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Chem 101 Chapter 2 Notes : Bethel

by: AnnaBanana

Chem 101 Chapter 2 Notes : Bethel CHEM 101

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Example problems, highlighted definitions! Everything you need to ace the exam!
Chemistry 101
Dr. Ryan Bethel
Class Notes
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This 10 page Class Notes was uploaded by AnnaBanana on Sunday September 18, 2016. The Class Notes belongs to CHEM 101 at Texas A&M University taught by Dr. Ryan Bethel in Fall 2016. Since its upload, it has received 30 views. For similar materials see Chemistry 101 in Chemistry at Texas A&M University.

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Date Created: 09/18/16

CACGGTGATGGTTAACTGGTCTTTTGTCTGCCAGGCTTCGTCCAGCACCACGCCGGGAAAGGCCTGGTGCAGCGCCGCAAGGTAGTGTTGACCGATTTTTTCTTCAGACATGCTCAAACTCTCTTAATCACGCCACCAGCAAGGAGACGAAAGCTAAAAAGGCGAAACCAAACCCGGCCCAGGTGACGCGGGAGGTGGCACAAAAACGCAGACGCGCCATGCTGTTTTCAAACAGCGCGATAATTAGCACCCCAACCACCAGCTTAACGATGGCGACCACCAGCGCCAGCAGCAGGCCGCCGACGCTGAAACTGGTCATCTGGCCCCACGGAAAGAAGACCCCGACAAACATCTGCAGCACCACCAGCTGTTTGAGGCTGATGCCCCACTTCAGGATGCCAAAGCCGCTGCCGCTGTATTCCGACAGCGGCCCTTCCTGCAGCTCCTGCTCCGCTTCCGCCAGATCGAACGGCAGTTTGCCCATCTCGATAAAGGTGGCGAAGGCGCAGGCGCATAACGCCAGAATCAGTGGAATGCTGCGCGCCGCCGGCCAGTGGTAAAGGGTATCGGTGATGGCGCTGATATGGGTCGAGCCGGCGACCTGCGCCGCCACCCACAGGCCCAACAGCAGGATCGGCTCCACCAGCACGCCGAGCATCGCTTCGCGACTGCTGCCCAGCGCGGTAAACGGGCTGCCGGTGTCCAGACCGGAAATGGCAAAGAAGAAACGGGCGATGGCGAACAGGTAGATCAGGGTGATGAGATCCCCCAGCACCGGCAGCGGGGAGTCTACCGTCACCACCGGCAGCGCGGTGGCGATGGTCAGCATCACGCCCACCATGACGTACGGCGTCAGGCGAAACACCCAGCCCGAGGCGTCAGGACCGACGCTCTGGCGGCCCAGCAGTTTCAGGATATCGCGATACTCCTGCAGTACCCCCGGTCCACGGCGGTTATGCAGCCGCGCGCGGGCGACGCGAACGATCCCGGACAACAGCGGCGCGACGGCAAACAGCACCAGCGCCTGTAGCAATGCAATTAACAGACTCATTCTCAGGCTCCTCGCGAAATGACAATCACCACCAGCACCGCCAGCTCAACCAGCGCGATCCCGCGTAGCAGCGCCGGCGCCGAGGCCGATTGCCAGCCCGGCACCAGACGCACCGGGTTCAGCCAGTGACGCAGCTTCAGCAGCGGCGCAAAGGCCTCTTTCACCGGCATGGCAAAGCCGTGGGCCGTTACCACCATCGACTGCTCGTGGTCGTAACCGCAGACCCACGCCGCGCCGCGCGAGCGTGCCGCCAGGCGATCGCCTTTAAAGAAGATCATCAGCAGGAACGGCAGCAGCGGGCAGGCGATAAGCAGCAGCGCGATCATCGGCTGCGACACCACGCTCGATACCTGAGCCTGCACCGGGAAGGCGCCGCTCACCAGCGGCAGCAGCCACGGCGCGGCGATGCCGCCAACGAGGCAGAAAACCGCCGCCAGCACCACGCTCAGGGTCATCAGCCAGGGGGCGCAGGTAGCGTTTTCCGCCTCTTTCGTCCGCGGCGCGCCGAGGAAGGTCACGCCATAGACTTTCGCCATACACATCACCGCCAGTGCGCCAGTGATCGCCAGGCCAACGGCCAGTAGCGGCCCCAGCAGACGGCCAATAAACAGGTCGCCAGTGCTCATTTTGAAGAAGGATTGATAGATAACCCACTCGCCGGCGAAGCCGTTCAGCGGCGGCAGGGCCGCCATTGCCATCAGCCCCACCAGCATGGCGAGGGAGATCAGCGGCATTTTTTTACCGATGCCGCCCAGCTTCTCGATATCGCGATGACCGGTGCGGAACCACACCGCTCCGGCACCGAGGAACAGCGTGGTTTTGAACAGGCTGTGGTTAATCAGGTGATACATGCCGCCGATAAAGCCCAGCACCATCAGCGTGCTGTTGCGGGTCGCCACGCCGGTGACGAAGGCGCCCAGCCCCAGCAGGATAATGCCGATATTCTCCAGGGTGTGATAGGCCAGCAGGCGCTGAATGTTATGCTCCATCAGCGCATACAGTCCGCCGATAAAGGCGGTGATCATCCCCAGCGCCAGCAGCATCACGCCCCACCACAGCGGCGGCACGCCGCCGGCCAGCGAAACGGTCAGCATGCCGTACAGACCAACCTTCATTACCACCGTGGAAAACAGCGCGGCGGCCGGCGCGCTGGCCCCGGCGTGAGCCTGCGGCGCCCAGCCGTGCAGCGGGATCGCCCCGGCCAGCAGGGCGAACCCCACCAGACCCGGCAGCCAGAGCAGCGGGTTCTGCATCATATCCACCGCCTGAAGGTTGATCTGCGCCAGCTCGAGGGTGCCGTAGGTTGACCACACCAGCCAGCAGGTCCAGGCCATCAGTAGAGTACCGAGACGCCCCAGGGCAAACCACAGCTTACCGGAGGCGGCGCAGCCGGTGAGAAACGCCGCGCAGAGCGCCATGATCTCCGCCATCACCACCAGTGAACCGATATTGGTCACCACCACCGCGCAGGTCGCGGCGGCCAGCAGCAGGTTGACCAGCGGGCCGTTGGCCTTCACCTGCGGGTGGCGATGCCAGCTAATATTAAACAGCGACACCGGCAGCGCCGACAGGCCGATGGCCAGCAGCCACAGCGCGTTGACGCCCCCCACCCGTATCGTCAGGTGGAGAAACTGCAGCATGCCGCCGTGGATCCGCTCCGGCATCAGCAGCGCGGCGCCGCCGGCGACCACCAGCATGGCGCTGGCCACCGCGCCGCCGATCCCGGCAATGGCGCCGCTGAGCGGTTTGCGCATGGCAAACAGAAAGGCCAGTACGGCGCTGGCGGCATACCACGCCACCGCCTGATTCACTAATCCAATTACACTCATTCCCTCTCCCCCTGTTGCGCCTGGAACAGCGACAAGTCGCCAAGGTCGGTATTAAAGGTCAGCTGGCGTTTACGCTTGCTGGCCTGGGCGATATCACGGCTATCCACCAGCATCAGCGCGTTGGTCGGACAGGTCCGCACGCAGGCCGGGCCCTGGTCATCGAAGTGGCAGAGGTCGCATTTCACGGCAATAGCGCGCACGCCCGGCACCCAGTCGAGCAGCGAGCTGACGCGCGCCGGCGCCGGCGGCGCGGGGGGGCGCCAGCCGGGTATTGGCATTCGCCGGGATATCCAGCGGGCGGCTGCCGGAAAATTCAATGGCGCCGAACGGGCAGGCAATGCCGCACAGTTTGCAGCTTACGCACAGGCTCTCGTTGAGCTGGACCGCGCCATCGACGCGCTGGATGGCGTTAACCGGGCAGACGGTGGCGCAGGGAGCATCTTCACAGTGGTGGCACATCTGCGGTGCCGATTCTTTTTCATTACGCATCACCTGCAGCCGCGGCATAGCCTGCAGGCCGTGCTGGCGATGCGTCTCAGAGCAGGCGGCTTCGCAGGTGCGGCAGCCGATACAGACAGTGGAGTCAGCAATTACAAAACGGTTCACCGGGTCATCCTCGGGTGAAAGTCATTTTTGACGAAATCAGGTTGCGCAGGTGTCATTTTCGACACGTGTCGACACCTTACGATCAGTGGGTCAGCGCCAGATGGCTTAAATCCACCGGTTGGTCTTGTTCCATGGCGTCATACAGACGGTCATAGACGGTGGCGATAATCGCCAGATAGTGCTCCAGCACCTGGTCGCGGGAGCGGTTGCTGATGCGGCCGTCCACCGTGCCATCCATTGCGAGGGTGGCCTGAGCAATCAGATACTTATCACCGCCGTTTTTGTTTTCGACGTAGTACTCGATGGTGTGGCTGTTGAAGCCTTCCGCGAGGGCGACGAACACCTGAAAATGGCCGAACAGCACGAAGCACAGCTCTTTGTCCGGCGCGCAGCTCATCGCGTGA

CHEM 101: LECTURE (CHAPTER 2) Highlight – Important Concepts Highlight – Important Principles Highlight – Key Terms 2.1ElectromagneticRadiation - James Maxwell stated that electromagnetic radiation was energy traveling through space. - It has wavelength and frequency - Made of oscillating electric and magnetic fields traveling through space. Electromagnetic radiation – oscillating waves and magnetic fields traveling through space. Wavelength – (λ) distance between 2 peaks and 2 troughs of a wave. Frequency – (v) points to # of waves (cycles) per second that pass a given point in space. Velocity – ( c ) all light has the same speed in a vacuum. (Speed of Light ) ???? = 2.998 × 10 8 Speed of Light Equations ???? = ???????? Electromagnetic Spectrum: Longer Wavelength Shorter Wavelength Lower Frequency  Higher Frequency Lower Energy Higher Energy Radio Wave Microwave Infrared Visible Light Ultraviolet X- Rays Gamma Rays Wave Wave  Visible light is only a small portion of the actual electromagnetic spectrum. *Dr. Bethel says : Know the order of the electromagnetic spectrum, but not the wavelength/frequency cutoffs. 2.2NatureOfMatter Planck – energy can be gained or lost in whole number multiples of hv. H = Planck’s Constant = 6.626 × 10 −34 ???? · ???? 1. Energy’s Movement a. Energy moves in little ‘packets’ called quanta. Atoms can only trade quantas of energy. 2. Photons a. Photons are streams of ‘particles’ of light. Lots of photons make up electromagnetic radiation i. When the frequency of light increases, the photon’s energy increases. ii. When the frequency of light decreases, the photon’s energy decreases. ???????? E = a single photon’s energy E = ???????? = h = 6.626 × 1034???? · ???? ???? ???? = frequency C = speed of light λ = wavelength ???? 1. Photoelectric Effect a. Light striking a metal surface causes electrons to be ejected from that surface. i. But the light must be above the threshold frequency,???????? b. When Electrons Emit: i. Never, when ???? < ???? 0 no electrons come off of the metal. ii. Yes, According to Brightness of light, when ???? > ???? 0 Also, the KE of the electrons ejected increases along with the frequency of the light. 2. Wave-Particle Duality a. According to situation, light can be described as a particle or a wave. i. Particle when light is giving energy to another object. 1. Photon – particle of light b. All properties of light can’t be encompassed by just waves and particles. 3. Binding Energy a. Energy that holds an electron to a metal; minimum energy required to remove an electron from the surface. i. ????????= ???????? ???? 4. Diffraction a. Light getting scattered from a regular array of points or lines. i. Destructive - waves coinciding with 1 peak & 1 trough. Dark patches. ii. Constructive – waves coinciding with 2 peaks or 2 troughs. Bright Spot. 5. Wave Particle Duality with Light a. Waves can act like particles and particles can act like waves. i. Well then the waves must have a wavelength! Wavelength of A Particle ** Wave equations are ALWAYS in Kg, so make sure to convert masses. ???? ???? = ???????? v = velocity m – mass of particle h – planck’s constant. 2.3AtomicSpectrumofHydrogen AtomicSpectra - Light coming from tube with2, put energy in it, then it gets energized and gives off light. o Gives off only 4 lines of light because of the Atomic Spectra. - Light Spectrum - # and type (color) of light given off by excited gases. - Prisms work opposite than the tube of light. Instead of creating lines of light, they block lines of light. o The lines of blocked light line up according to element. ** Each element has its own particular pattern of wavelengths it emits and absorbs. ** Atoms can only have certain energy levels. When light is emitted, the atom goes down in energy. This energy is those ‘packets’ of light particles, photons. 2.4BohrModel QuantumModelforHydrogenAtom - Electron moves around nucleus in a specific order. o By moving down a level, closer to the nucleus, it releases energy. (lightbulb’s glow) o By moving up a level, farther from the nucleus, it takes energy. (prism restricting types of light from shining). ????2 E = -2.178 x 10 -18J (????2 N – energy level Z – charge of nucleus (usually 1) - Energy Levels in the nucleus resemble an arrangement of highways around a city. o The amount of rings change according to the type of element. - All rings aren’t visible. Any element has an infinite number of rings, but there aren’t any electrons to orbit on them, so we don’t count them. o Electrons can skip when moving electron levels. (ex. N= 1 to N=3) CalculatingChangeinEnergy(????????) ???????? = E –fE i 1 1 ???????? = −2.178 ∗ 10 −18 [ − ] ????????2 ???? ???? Is the same as 1 1 1 = ???? ℎ − ] ???? ???? ???? ???? ???? ???? RydbergConstant = 1.094* 101m -1 ℎ= −???? ???? ???? ????  Energy of Specific “n” level. ????2 BohrModel - Finds the correct energy levels for hydrogen only. - A free electron is at infinite distance from the nucleus. o Ground state – lowest possible energy level o Excited State – any energy level other than ground. - When an electron gets closer to the nucleus, it gives off more energy, making it ‘more negative’ than the free electron. 2.5Uncertainty&QuantumMechanicalModel HeisenbergPrinciple - We can never know the location and momentum of a particle at the same time. o If we know how fast it is, we don’t know where it is. o If we know where it is, we don’t know how fast it is. ℎ Δ???? ∗ Δ ???????? ≥ ) 4???? SchroedingerEquation - Matter can be described as both a wave and a particle. - The term ‘wave function’ has no real meaning in that it is simply the probability of finding an electron in a specific region of space. It has no substance. ???????? = ???????? 2.6QuantumNumbers Principle quantum # (n) – integral values and is related to the size and energy of the orbital. Angular momentum quantum # - (l) integral values from 0 to (n-1). Determines the shape of the atomic orbital. Magnetic Quantum # (m) has integral values between l and -l, including 0. Related to the position of the orbital in space. N L value M l 1 0 0 2 0,1 -1,0,1 3 0,1,2 -2,-1,0,1,2 4 0,1,2,3 -3,-2,-1,0,1,2,3 - Each l within an “n-level” is called a subshell. (Because it’s inside a shell, aka layer of atom). - Each l subshell is divided into orbitals. o Orbital – pair of atoms that orbit the nucleus together. L # Type of Orbital # of Orbital 0 “s” – spherical 1 (2 atoms) 1 “p” – principal 3 (6 atoms) 2 “d” 5 (10 atoms) 3 “f” 7 (14 atoms) 2.7OrbitalShapesandEnergies Nodes - Electrons won’t be in regions of space called nodes. o There is zero probability of finding them here. - To find the number of nodes in an n-level, use “N – 1= # total nodes” formula. - 2 types of nodes o Angular (planar) nodes – “slice” of angled 3D plane. This has a measurement and is not round. It is a straight line that cuts. o Radial (Spherical) nodes – If atom with a nucleus is the origin of an xy plane, then the node would be a circle centered on the graph where the electrons cannot exist.  To Find : n – l – 1 - Nodes give orbitals shapes (s, p, d, f!) SOrbitals - Only one s orbital that extends from nucleus in a radial manner, forming a spherical shape. - Only one S orbital for each energy level. - No nodes because (n – L – 1 = 1 – 0 – 1 = 0 ,  so 0 nodes) o L – 0 o M = L POrbitals - Peanut/dumbbell shape - Two lobes separated by a node at the nucleus. - Labeled like the Cartesian plane (xyz) - Always have 1 angular node. # of radial nodes depends on “n”. (n-L-1) o L = 1 o M = L1,0,1 DOrbitals - N is always at least 1 more than L - Shaped like four leaf clovers or (in one case) a doughnut. o L = 2 o M = L2, -1, 0, 1, 2 2.8ElectronSpin(4 Quantum#) Electron spin quantum # (m ) s can be either +1/2 or -1/2. Electron spin is just as important as charge, and it can spin either “up” or “down”. - Called spin b/c in research, atoms either move away from an external magnet (+1/2) or toward it (-1/2) Pauli Exclusion Principle – In a given atom, no two electrons can have the same spin numbers. 2.9PolyelectronicAtoms Polyelectronic atoms – atoms with more than one electron. (That is all elements except hydrogen). - Since electron patterns are unknown, electron repulsions can’t be accurately calculated. Degenerate Orbital – An orbital that has the same energy as another orbital. ElectronAssignments 1. Electrons in lower (n + L) values are more stable because they’re lower in energy and ‘glued’ through magnetic attraction to the nucleus. 2. If (n+l) for both electron levels equal each other, the level with the lower “n” value is more stable because it is still closer to the nucleus. Electron Level (N & Type) N L N + L 2s 2 0 2 2p 2 1 3 3s 3 0 3 3p 3 1 4 3d 3 2 5 Lowest E : 2s , 2p, 3s, 3p, 3d : Highest E PenetrationofShielding - Inner electrons shield outer electrons from the nucleus. o S and some d can penetrate the defense of the closer electron orbitals. o More radial nodes means that the inner electrons are closer to the nucleus. 2.10PeriodicTable - Let’s organize electrons into groups of elements because this shows similarities between electrons. Mendeleev - Repeating trend to table of elements - Estimate mass and property of unknown elements - USED ATOMIC MASS! (wrong!!) (We use atomic #!!!) 2.11AufbauPrinciple Aufbau Principle – Lower energy Orbitals fill first. Pauli Exclusion Principle – Individual Orbitals hold only two electrons, which should have different spin. Hund’s Rule – all degenerate orbitals are filled with electrons until half full before pairing of electrons happens. ElectronConfigurationandOrbitalBoxNotation - Electrons fill orbitals from lowest to highest energy - Electron configuration of an atom is the total sum of the electrons from lowest to highest shell. ElectronConfigurations - System indicates electrons within atom. 1. First by # (1, 2, 3, 4) a. Period # (n) 2. Lower Case Letter (s, p, d, f) a. Orbital Type (L) 3. Superscript over letter showing # of electrons in orbital. ValenceElectrons - Electrons on the outermost quantum level of the atom. o These are the unpaired electrons who don’t make complete orbitals. - Atoms of elements in the same group have the same number of valence electrons. (Key to similar chemical behavior!) ** We can tell the number of valence electrons (aka Electron shells not filled to capacity) by the location on the periodic table. Clicker Question NobleGasNotation - Noble gases are very inert. They have no unfilled orbitals, and all of the electrons are paired. - Core orbitals of elements in the periodic table are Noble Gases. - We abbreviate the core orbitals of elements with Noble Gas symbols in order to save space and avoid stating what we already know. - TransitionElements - They are written in the order that they are filled, which isn’t in the numerical and letter order of the shells. So, in these cases, 4s comes before 3d because it has less energy, and thus, is filled previously. ElectronConfigurationofIons - Write an electron configuration of the neutral atom. o Then, remove or add electrons from the orbital with the HIGHEST N!  (Even if 3d is the last entity in the notation, you subtract/add electrons to the 4s first!) - Cations – subtracting electrons. Less electrons. We subtract electrons from the orbital with the highest “n”. - Anions - adding electrons. We just add the electrons to the electron count. ExceptionstotheRuleofAddinginOrder Howdy, Y’all! Thanks for using my notes! I hope they help you study for CHEM 101. Please note that these are my notes and you shouldn’t be passing them off as yours. Find me on StudySoup! (There, you can buy all my notes & study guides for the whole semester!) Please let me know if you have any questions! Thanks, Anna